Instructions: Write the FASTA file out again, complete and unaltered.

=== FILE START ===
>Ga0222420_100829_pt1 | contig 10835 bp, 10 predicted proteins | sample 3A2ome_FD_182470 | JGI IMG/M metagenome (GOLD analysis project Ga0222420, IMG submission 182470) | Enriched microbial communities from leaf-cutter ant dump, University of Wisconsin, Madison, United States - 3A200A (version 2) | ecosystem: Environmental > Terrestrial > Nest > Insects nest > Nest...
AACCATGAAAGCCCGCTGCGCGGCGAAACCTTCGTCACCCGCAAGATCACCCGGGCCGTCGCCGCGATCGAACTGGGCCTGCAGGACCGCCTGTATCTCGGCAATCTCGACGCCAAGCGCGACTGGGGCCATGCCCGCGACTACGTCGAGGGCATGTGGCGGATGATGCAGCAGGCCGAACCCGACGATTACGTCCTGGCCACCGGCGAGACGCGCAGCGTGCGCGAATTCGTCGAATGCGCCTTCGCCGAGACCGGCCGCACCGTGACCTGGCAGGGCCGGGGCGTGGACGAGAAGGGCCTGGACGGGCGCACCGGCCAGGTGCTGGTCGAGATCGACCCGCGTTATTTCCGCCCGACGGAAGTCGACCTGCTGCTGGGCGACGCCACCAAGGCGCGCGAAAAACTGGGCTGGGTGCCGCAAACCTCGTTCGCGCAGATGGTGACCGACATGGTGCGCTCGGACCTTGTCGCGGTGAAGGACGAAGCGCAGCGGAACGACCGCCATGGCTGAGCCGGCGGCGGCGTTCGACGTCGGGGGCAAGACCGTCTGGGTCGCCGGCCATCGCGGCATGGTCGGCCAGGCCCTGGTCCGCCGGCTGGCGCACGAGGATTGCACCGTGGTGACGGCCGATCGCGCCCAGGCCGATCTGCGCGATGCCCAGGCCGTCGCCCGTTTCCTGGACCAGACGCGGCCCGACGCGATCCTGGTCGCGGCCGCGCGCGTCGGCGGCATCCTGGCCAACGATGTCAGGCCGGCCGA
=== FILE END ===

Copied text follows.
>Ga0222420_100829_pt1 | contig 10835 bp, 10 predicted proteins | sample 3A2ome_FD_182470 | JGI IMG/M metagenome (GOLD analysis project Ga0222420, IMG submission 182470) | Enriched microbial communities from leaf-cutter ant dump, University of Wisconsin, Madison, United States - 3A200A (version 2) | ecosystem: Environmental > Terrestrial > Nest > Insects nest > Nest...
AACCATGAAAGCCCGCTGCGCGGCGAAACCTTCGTCACCCGCAAGATCACCCGGGCCGTCGCCGCGATCGAACTGGGCCTGCAGGACCGCCTGTATCTCGGCAATCTCGACGCCAAGCGCGACTGGGGCCATGCCCGCGACTACGTCGAGGGCATGTGGCGGATGATGCAGCAGGCCGAACCCGACGATTACGTCCTGGCCACCGGCGAGACGCGCAGCGTGCGCGAATTCGTCGAATGCGCCTTCGCCGAGACCGGCCGCACCGTGACCTGGCAGGGCCGGGGCGTGGACGAGAAGGGCCTGGACGGGCGCACCGGCCAGGTGCTGGTCGAGATCGACCCGCGTTATTTCCGCCCGACGGAAGTCGACCTGCTGCTGGGCGACGCCACCAAGGCGCGCGAAAAACTGGGCTGGGTGCCGCAAACCTCGTTCGCGCAGATGGTGACCGACATGGTGCGCTCGGACCTTGTCGCGGTGAAGGACGAAGCGCAGCGGAACGACCGCCATGGCTGAGCCGGCGGCGGCGTTCGACGTCGGGGGCAAGACCGTCTGGGTCGCCGGCCATCGCGGCATGGTCGGCCAGGCCCTGGTCCGCCGGCTGGCGCACGAGGATTGCACCGTGGTGACGGCCGATCGCGCCCAGGCCGATCTGCGCGATGCCCAGGCCGTCGCCCGTTTCCTGGACCAGACGCGGCCCGACGCGATCCTGGTCGCGGCCGCGCGCGTCGGCGGCATCCTGGCCAACGATGTCAGGCCGGCCGA